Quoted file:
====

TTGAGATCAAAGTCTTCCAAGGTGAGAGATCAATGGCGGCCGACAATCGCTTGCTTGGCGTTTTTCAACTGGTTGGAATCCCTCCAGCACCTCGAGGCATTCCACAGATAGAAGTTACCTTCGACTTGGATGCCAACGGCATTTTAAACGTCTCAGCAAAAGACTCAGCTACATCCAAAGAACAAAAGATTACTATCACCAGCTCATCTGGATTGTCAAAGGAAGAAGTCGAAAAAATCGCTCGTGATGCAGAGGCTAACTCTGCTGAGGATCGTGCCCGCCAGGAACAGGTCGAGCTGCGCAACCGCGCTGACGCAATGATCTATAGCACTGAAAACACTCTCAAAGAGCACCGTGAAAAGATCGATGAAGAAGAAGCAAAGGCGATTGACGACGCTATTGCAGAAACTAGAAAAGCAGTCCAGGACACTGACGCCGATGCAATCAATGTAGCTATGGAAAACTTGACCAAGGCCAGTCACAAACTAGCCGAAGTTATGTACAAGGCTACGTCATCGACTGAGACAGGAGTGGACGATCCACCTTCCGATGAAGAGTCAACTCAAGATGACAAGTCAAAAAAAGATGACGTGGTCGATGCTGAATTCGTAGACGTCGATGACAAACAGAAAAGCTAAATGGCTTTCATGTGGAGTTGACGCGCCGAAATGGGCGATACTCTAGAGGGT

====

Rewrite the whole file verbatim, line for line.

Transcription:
TTGAGATCAAAGTCTTCCAAGGTGAGAGATCAATGGCGGCCGACAATCGCTTGCTTGGCGTTTTTCAACTGGTTGGAATCCCTCCAGCACCTCGAGGCATTCCACAGATAGAAGTTACCTTCGACTTGGATGCCAACGGCATTTTAAACGTCTCAGCAAAAGACTCAGCTACATCCAAAGAACAAAAGATTACTATCACCAGCTCATCTGGATTGTCAAAGGAAGAAGTCGAAAAAATCGCTCGTGATGCAGAGGCTAACTCTGCTGAGGATCGTGCCCGCCAGGAACAGGTCGAGCTGCGCAACCGCGCTGACGCAATGATCTATAGCACTGAAAACACTCTCAAAGAGCACCGTGAAAAGATCGATGAAGAAGAAGCAAAGGCGATTGACGACGCTATTGCAGAAACTAGAAAAGCAGTCCAGGACACTGACGCCGATGCAATCAATGTAGCTATGGAAAACTTGACCAAGGCCAGTCACAAACTAGCCGAAGTTATGTACAAGGCTACGTCATCGACTGAGACAGGAGTGGACGATCCACCTTCCGATGAAGAGTCAACTCAAGATGACAAGTCAAAAAAAGATGACGTGGTCGATGCTGAATTCGTAGACGTCGATGACAAACAGAAAAGCTAAATGGCTTTCATGTGGAGTTGACGCGCCGAAATGGGCGATACTCTAGAGGGT